It'll also be soooo nice to be able to make some high speed low passes on the slope and not be constantly inputting different amounts of elevator depending if it's left-to-right vs right-to-left or faster or slower or upwind/downwind... Whew!! It'll be sooo nice to be able to finally just steer it around!

Thanks folks!!

Edited: Oh yeah, and on the worst plane-with cg going the wrong way, I did cut back all throws after adding much needed nose weight and that helped it even more. It just needed a bit more wind since it's a couple ounces heavier than most Slope Monkeys.
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Old Dec 07, 2012, 09:42 AM
Red Merle ALES
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You know I've been thinking about this more and a friend has given me a bit of guidance. You see in my work I have lots of time just sitting and staring straight ahead thus giving me time to think. I respect Gordy as he's been around a long time, no offense, that's a good thing but I think we're all accomplishing the same thing but just differently. In other words, both methods work.

In Gordy's post he says that:
Quote:
"When you put a sailplane in to a dive, you are putting into a test environment that it WON"T BE FLYING IN during its task. Why would you test a model at a speed it won't ever be flown at during thermaling? It is thermaling that we are after right?"
In his article he says:
Quote:
Next step, launch the plane and get it trimmed in the air for flat and level flight. Then flip it over inverted, your goal is to pull lead until almost no (that like almost NONE) down elevator is required to hold the plane inverted in level fight.
I don't fly my thermal duration sailplanes inverted but I do speed them up once in awhile to zip from one thermal to another, but never quite to the speed that I obtain during the dive test, close but not quite.

However, If I'm flying a Fun Cub or my E3D aerobatic plane that has an electric motor in the nose, I DO NOT perform a dive test to check the balance but I DO perform the inverted test. It works well.

So as everyone else has said, it's apples and oranges as to which test is performed.

Curtis
Happy Holidays
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Old Dec 07, 2012, 09:49 AM
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The inverted test seems to pretty much get my planes right where I like them.
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Old Dec 07, 2012, 10:47 AM
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We don't fly Thermal planes inverted!

But the inverted test is one that is done in flat and level flight....that's the speed that our models spend most of their task time.

IF there is one dot more lead in the nose of a sailplane, then it has to have up elevator in order to maintain 'normal' flat and level glide speed.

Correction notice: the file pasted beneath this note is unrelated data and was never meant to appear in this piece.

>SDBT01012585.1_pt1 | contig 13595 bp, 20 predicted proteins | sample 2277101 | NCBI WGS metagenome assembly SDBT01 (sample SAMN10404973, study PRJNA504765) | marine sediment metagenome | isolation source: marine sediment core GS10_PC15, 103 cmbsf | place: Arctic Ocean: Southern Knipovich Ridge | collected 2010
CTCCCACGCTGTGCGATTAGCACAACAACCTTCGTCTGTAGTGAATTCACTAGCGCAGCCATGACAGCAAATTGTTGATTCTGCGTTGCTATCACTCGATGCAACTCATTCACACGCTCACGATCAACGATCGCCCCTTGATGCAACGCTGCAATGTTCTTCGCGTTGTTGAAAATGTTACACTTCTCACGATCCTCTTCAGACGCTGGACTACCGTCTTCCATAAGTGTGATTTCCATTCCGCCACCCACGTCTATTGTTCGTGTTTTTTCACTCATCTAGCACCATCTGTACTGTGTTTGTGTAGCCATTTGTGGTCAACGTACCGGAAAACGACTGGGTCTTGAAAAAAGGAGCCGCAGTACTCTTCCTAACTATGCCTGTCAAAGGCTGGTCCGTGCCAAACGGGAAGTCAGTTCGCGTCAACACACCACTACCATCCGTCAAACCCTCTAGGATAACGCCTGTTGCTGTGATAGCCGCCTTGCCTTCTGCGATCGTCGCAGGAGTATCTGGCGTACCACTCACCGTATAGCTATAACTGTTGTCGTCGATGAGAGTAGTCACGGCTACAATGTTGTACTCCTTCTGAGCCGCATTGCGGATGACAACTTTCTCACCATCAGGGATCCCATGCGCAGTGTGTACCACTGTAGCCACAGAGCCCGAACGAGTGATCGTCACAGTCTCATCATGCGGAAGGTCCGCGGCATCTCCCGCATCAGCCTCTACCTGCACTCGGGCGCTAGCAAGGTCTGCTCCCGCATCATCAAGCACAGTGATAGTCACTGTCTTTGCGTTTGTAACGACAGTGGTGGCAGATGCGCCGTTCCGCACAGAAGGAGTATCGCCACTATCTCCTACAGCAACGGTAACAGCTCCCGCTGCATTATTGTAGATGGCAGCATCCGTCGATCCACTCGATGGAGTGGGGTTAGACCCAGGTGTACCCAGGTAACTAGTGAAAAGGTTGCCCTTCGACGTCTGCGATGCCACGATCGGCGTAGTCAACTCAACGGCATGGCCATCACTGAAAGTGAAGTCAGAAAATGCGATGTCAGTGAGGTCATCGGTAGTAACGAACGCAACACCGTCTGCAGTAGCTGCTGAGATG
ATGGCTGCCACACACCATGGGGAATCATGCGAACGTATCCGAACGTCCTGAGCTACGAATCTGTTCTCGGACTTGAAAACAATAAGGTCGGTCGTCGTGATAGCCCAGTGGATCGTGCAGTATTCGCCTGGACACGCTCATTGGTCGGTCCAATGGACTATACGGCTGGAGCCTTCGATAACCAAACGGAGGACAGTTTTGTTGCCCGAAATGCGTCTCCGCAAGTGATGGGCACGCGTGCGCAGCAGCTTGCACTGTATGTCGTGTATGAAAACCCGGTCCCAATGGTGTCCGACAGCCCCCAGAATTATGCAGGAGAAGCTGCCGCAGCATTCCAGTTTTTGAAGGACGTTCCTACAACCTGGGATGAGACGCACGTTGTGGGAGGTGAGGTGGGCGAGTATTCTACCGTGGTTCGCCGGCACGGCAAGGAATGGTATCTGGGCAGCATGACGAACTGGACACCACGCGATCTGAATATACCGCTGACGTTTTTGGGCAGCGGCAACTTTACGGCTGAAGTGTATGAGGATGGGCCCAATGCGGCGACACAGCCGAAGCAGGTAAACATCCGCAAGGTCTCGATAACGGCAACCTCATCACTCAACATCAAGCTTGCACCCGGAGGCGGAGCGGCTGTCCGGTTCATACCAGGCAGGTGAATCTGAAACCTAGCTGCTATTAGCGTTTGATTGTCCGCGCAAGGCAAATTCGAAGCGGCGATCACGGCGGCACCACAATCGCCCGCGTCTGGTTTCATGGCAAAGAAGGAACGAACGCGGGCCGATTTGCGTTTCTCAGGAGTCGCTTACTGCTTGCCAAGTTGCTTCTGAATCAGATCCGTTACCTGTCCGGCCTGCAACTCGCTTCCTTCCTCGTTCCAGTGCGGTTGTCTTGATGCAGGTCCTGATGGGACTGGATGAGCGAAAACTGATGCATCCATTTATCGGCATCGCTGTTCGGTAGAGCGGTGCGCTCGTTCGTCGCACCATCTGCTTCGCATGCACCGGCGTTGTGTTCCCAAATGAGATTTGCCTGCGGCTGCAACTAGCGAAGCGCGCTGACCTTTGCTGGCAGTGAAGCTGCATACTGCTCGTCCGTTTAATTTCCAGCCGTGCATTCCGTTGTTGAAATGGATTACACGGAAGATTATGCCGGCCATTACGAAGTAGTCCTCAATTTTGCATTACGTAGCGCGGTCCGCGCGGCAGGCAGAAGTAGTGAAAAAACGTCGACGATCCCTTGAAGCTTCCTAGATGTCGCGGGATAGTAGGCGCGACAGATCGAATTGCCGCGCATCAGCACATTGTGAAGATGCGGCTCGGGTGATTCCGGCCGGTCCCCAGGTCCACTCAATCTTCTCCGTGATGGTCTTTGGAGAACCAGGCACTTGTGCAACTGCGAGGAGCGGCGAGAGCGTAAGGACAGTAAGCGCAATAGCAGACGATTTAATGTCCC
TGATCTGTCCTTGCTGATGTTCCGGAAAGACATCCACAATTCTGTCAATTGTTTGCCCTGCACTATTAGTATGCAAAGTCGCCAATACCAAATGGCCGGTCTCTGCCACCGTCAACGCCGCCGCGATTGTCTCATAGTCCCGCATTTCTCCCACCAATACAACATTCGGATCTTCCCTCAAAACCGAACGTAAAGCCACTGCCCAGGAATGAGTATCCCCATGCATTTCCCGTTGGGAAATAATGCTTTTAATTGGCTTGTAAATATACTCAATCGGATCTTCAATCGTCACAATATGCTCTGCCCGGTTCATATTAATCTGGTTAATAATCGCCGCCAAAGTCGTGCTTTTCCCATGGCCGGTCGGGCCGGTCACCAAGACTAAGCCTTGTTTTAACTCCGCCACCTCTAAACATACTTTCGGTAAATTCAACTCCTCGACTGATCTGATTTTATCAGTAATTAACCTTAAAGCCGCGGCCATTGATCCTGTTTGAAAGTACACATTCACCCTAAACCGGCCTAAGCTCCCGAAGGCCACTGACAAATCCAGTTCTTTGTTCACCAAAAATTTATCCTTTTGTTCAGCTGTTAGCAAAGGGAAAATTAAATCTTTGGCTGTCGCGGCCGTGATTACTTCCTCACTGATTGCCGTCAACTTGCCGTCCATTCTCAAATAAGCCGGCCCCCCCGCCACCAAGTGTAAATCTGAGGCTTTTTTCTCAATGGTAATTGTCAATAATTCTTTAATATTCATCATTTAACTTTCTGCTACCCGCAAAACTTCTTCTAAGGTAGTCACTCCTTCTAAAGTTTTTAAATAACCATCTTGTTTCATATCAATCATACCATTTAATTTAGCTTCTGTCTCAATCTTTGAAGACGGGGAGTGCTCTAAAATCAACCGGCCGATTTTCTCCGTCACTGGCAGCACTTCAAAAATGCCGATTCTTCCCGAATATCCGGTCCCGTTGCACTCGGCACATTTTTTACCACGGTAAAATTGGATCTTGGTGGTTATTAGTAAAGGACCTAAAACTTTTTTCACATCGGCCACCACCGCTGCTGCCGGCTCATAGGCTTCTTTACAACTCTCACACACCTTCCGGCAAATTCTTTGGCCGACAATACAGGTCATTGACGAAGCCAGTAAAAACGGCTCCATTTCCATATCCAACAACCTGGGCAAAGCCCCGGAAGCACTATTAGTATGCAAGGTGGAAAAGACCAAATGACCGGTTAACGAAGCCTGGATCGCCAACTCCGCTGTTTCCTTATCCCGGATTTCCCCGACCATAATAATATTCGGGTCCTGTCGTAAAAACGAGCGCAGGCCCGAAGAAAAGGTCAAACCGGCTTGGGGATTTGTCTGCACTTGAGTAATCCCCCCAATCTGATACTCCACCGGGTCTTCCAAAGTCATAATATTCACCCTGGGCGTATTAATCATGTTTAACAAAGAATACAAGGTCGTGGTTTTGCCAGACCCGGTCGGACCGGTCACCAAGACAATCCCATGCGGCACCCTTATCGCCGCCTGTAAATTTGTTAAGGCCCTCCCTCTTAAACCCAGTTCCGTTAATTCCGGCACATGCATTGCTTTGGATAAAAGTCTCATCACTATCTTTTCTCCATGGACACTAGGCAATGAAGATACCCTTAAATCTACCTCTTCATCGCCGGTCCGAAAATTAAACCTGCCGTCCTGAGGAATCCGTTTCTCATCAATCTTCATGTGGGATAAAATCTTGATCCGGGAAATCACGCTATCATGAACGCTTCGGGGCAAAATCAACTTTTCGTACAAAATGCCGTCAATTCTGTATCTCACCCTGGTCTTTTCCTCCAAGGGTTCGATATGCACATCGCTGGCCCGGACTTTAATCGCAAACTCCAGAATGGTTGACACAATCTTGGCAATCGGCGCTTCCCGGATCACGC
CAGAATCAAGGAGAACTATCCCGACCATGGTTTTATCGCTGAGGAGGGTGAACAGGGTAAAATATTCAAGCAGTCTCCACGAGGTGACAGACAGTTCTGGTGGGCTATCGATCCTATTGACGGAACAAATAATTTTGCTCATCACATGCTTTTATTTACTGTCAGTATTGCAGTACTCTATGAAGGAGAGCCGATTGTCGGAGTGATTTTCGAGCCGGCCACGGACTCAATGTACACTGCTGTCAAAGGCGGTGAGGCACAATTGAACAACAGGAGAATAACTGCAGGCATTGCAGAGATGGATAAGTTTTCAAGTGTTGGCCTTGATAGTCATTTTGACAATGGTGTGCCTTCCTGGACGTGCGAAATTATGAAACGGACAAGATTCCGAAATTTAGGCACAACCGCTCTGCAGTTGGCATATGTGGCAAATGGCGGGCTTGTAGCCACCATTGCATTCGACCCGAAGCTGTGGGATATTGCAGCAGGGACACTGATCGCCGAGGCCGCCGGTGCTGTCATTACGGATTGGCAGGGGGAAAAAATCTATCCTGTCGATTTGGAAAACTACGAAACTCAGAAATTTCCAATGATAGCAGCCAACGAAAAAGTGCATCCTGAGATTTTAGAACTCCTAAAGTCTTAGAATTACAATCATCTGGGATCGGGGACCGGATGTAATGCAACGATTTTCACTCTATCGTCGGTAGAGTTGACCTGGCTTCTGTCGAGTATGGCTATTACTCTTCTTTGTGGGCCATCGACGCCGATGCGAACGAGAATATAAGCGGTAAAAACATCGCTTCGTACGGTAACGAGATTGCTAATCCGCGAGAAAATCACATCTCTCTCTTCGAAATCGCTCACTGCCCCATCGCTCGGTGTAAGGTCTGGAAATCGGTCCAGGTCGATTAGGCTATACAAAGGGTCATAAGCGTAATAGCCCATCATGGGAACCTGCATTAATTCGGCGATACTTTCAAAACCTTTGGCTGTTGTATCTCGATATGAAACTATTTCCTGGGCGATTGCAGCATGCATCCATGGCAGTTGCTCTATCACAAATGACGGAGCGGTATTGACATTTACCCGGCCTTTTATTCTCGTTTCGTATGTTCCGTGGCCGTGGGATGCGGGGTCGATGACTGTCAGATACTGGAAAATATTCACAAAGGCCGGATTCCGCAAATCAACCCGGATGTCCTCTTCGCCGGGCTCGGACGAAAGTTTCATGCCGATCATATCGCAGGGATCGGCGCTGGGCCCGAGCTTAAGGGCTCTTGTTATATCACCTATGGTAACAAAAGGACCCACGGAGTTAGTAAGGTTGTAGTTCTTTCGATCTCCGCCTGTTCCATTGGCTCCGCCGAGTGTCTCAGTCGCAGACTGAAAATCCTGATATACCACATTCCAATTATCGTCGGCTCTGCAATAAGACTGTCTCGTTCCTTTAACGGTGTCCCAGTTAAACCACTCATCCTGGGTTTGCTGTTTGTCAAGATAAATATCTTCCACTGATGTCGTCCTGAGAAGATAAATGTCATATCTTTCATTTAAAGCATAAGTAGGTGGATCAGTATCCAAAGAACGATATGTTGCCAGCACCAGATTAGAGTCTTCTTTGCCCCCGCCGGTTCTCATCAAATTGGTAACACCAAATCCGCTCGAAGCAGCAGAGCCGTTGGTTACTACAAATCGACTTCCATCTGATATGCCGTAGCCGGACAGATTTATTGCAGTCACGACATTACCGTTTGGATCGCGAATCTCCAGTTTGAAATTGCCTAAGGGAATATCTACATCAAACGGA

"Normal" ? Yup...in my article I explain that airspeed empowers tail feathers, that without enough airspeed for the tail to hold a nose with too much nose weight, gravity will reach up and pull the nose to the ground when the airspeed slows enough. Properly balanced (approx zero incidence) when the model slow to near zero airspeed the model will settle on to its tow hook.

So why the inverted test? Well mostly because its just something else to do for the heck of it, but aside from that, if the model has UP trim in its elevator, when inverted it will now have down trim. That is exaggerated by the pitching moment of the wing inverted (its why we flick to reflex when doing those high speed inverted passes:-).

If your model fly's nearly hands off, no down elevator having to be held in the stick when inverted, its pretty darn close enough to perfect. (If none is needed, put a dab of lead back in, so that your model doesn't indicate every single ground fart during landings! That's called good hobbling :-)

Curtis, you have some really good stuff on your website, but its okay to weigh it against current information. Our hobby continues to evovle, not so much cuz we know more but because we have been learning and because of design changes. Stab airfoils, airframe materials, the lack of aero-elasticity in airframe and radio component precision, strength and resolution.

We went from fixed articulated stabs to full flying stabs, to fixed articulated Vtails to Xtail full flying to Tipper Full flying and now back to fixed articulated horizontal and V's. That didn't happen because of performance or preference its happened because of global changes in our equipment and knowledge.

We want cheaper, more durable, lighter and better in that order. The changes don't always improve in all those categories. Vtails died because of transportability, not because they were good or bad.

We went from spans of 112" to a standard of 156", airframe weight was closer to 80ozs to now closer to 60ozs. Tip weight is half what it used to be.

Articles about dive testing and balancing to preference only cause guys to apply ideas that applied to models and equipment of their publication era.

Today pilots learn to fly models that fly straight and level regardless of airspeed...imagine a DLG with a dot too much lead in the nose, violently thrown, it would loop behind into the pilot's head :-(, BUT because there are still guys trimming for preference we now have radios we can set with a switch to compensate for up incidence settings on launch. (I did not say for incorrect balance).

Things have changed, we couldn't fly models set the way they can be now ...then.
Gordy